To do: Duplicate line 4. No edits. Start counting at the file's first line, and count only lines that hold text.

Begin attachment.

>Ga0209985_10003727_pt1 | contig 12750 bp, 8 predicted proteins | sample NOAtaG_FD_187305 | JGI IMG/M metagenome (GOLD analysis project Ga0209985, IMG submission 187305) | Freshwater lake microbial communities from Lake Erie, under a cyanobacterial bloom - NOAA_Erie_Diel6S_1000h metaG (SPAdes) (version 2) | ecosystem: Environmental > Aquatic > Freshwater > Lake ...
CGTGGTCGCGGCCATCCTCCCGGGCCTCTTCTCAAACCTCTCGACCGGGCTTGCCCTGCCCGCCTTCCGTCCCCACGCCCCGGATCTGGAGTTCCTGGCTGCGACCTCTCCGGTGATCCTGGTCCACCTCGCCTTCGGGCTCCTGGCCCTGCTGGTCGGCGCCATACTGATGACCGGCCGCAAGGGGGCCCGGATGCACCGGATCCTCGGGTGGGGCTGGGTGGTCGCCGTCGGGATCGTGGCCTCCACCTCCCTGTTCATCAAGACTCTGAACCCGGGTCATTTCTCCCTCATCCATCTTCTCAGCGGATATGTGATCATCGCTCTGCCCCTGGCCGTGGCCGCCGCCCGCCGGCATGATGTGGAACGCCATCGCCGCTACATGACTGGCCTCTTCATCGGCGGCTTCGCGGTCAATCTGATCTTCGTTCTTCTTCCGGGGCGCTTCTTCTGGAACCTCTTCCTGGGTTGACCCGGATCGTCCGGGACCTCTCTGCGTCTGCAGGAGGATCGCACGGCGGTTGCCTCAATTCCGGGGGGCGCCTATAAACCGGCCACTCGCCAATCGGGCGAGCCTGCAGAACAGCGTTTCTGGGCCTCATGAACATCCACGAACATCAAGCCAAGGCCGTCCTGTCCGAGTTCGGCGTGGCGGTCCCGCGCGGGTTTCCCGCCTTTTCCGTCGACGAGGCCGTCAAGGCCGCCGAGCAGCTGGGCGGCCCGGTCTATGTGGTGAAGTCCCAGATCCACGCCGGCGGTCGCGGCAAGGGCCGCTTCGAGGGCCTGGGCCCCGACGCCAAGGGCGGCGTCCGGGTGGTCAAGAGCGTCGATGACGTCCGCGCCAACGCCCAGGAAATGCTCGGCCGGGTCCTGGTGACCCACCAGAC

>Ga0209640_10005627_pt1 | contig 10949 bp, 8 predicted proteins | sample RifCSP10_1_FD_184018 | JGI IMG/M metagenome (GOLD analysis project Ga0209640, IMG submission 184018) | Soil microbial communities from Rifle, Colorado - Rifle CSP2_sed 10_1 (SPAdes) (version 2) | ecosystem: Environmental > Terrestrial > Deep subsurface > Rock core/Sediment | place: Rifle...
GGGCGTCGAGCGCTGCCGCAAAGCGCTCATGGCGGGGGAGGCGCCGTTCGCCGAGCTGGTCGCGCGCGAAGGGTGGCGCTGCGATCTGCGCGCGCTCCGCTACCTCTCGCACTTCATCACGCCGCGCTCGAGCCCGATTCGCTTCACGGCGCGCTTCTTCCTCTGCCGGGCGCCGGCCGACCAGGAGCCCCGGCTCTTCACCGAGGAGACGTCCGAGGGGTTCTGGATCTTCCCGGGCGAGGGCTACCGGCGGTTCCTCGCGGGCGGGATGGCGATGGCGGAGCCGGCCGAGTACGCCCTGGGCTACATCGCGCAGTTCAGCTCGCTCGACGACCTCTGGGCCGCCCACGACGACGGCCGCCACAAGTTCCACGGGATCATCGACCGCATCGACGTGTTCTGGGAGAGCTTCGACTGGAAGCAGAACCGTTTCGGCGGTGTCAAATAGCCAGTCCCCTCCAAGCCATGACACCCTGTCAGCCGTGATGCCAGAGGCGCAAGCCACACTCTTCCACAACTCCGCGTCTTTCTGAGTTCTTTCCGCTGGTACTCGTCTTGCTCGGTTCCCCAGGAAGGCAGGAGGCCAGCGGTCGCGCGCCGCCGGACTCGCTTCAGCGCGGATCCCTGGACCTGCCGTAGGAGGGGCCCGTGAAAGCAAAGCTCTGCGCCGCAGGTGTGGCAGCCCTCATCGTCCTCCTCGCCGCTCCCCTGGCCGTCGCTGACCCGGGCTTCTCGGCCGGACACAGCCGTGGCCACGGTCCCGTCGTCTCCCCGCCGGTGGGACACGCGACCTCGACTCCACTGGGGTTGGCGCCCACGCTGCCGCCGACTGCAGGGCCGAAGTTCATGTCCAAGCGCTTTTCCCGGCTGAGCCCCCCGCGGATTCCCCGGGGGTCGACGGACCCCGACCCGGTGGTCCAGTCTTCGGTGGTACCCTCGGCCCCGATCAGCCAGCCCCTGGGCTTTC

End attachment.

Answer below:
GGGCGTCGAGCGCTGCCGCAAAGCGCTCATGGCGGGGGAGGCGCCGTTCGCCGAGCTGGTCGCGCGCGAAGGGTGGCGCTGCGATCTGCGCGCGCTCCGCTACCTCTCGCACTTCATCACGCCGCGCTCGAGCCCGATTCGCTTCACGGCGCGCTTCTTCCTCTGCCGGGCGCCGGCCGACCAGGAGCCCCGGCTCTTCACCGAGGAGACGTCCGAGGGGTTCTGGATCTTCCCGGGCGAGGGCTACCGGCGGTTCCTCGCGGGCGGGATGGCGATGGCGGAGCCGGCCGAGTACGCCCTGGGCTACATCGCGCAGTTCAGCTCGCTCGACGACCTCTGGGCCGCCCACGACGACGGCCGCCACAAGTTCCACGGGATCATCGACCGCATCGACGTGTTCTGGGAGAGCTTCGACTGGAAGCAGAACCGTTTCGGCGGTGTCAAATAGCCAGTCCCCTCCAAGCCATGACACCCTGTCAGCCGTGATGCCAGAGGCGCAAGCCACACTCTTCCACAACTCCGCGTCTTTCTGAGTTCTTTCCGCTGGTACTCGTCTTGCTCGGTTCCCCAGGAAGGCAGGAGGCCAGCGGTCGCGCGCCGCCGGACTCGCTTCAGCGCGGATCCCTGGACCTGCCGTAGGAGGGGCCCGTGAAAGCAAAGCTCTGCGCCGCAGGTGTGGCAGCCCTCATCGTCCTCCTCGCCGCTCCCCTGGCCGTCGCTGACCCGGGCTTCTCGGCCGGACACAGCCGTGGCCACGGTCCCGTCGTCTCCCCGCCGGTGGGACACGCGACCTCGACTCCACTGGGGTTGGCGCCCACGCTGCCGCCGACTGCAGGGCCGAAGTTCATGTCCAAGCGCTTTTCCCGGCTGAGCCCCCCGCGGATTCCCCGGGGGTCGACGGACCCCGACCCGGTGGTCCAGTCTTCGGTGGTACCCTCGGCCCCGATCAGCCAGCCCCTGGGCTTTC